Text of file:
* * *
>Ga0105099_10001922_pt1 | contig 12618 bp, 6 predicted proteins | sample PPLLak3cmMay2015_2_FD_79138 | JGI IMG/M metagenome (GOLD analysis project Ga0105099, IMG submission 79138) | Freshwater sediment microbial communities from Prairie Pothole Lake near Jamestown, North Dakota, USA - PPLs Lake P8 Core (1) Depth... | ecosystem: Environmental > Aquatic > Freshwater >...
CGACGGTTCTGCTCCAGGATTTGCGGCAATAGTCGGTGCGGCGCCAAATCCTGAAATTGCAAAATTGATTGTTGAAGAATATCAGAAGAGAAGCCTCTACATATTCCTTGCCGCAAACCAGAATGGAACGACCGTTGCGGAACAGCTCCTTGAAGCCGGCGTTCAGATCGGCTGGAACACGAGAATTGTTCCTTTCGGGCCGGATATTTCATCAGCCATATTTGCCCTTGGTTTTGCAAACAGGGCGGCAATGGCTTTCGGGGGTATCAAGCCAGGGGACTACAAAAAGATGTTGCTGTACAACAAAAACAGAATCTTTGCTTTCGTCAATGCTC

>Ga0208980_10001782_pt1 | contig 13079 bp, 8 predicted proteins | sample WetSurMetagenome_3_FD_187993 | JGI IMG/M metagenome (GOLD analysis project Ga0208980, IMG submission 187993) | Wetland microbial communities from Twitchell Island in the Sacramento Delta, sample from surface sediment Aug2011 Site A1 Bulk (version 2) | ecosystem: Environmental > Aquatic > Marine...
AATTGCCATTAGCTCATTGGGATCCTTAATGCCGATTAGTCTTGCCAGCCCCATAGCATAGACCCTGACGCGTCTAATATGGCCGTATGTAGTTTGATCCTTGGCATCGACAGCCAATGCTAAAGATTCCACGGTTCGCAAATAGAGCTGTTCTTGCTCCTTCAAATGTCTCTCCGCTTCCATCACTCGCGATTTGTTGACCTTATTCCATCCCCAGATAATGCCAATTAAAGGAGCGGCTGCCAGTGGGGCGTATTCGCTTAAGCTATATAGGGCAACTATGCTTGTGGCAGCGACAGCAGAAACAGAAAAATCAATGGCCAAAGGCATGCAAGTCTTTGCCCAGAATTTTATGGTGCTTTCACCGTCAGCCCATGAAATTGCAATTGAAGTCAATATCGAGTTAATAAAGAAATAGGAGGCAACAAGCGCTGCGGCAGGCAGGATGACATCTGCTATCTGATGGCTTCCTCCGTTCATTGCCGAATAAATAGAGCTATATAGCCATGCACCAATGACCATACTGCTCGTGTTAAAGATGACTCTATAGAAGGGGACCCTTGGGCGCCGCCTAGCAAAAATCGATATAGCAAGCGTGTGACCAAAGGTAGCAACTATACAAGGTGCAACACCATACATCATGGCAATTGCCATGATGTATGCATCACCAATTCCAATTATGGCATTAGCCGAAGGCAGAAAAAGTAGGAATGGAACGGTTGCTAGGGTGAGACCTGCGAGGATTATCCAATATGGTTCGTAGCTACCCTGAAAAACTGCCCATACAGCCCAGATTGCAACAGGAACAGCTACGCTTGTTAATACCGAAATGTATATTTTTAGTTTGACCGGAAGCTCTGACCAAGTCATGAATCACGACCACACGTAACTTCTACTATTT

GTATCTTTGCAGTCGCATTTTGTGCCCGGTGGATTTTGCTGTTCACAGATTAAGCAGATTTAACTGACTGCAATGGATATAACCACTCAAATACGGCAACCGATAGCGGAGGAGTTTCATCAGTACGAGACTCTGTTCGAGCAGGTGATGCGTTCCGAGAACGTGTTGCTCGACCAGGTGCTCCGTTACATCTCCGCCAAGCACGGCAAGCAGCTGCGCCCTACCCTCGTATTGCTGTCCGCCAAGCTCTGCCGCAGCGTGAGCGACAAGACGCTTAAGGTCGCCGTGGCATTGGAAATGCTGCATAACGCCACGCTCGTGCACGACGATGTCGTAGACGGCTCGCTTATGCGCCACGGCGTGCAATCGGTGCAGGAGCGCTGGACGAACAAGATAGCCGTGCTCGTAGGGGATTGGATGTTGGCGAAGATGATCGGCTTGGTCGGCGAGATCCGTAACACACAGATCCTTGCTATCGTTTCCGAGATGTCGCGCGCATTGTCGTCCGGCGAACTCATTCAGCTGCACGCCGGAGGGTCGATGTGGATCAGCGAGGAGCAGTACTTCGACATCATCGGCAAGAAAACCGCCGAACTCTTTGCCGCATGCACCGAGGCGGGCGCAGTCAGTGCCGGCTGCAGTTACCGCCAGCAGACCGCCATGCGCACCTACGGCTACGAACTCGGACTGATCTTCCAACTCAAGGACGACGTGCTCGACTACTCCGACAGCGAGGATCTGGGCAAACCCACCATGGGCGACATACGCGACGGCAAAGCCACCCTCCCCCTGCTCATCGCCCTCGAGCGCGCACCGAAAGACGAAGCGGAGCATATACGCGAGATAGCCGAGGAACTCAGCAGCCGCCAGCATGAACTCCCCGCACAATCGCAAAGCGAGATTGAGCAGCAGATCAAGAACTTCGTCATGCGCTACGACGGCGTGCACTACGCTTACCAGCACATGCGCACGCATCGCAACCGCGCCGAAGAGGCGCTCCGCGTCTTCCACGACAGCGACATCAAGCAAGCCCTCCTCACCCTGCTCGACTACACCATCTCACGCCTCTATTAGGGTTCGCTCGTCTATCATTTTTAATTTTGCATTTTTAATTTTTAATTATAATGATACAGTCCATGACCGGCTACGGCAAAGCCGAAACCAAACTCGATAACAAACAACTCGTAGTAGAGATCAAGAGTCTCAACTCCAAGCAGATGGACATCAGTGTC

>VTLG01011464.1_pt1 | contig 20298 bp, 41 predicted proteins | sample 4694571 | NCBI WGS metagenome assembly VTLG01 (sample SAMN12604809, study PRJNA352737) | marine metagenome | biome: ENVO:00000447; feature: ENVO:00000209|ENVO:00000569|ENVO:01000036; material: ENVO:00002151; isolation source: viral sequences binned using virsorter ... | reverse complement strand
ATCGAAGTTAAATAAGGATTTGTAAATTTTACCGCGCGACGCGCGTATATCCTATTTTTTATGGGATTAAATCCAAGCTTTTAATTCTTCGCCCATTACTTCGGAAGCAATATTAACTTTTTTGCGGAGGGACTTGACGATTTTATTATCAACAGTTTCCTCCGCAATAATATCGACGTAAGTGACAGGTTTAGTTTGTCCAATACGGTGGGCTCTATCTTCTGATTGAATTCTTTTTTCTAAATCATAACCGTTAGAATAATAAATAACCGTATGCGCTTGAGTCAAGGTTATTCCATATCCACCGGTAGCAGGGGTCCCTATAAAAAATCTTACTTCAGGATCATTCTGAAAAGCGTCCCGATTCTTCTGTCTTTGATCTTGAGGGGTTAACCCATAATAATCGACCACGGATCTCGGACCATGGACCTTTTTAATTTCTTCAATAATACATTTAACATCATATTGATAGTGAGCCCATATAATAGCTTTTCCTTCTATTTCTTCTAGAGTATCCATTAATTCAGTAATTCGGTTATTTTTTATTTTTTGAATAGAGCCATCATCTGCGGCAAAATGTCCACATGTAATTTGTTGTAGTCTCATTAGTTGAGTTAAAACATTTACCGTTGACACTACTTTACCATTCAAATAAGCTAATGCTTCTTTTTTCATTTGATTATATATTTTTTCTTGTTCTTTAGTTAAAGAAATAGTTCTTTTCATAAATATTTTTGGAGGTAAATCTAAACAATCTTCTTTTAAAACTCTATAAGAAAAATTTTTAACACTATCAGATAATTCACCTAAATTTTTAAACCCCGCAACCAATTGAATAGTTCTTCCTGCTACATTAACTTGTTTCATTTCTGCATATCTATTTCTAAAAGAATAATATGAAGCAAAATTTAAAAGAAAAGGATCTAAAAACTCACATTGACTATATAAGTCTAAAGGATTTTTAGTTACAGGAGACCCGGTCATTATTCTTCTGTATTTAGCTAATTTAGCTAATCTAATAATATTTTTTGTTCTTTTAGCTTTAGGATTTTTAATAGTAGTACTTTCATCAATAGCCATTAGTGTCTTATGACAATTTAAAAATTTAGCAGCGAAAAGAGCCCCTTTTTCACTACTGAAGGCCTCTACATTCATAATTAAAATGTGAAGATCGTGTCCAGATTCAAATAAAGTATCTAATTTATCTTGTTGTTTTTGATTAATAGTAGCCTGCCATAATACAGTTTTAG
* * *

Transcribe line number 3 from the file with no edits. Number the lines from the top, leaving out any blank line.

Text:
>Ga0208980_10001782_pt1 | contig 13079 bp, 8 predicted proteins | sample WetSurMetagenome_3_FD_187993 | JGI IMG/M metagenome (GOLD analysis project Ga0208980, IMG submission 187993) | Wetland microbial communities from Twitchell Island in the Sacramento Delta, sample from surface sediment Aug2011 Site A1 Bulk (version 2) | ecosystem: Environmental > Aquatic > Marine...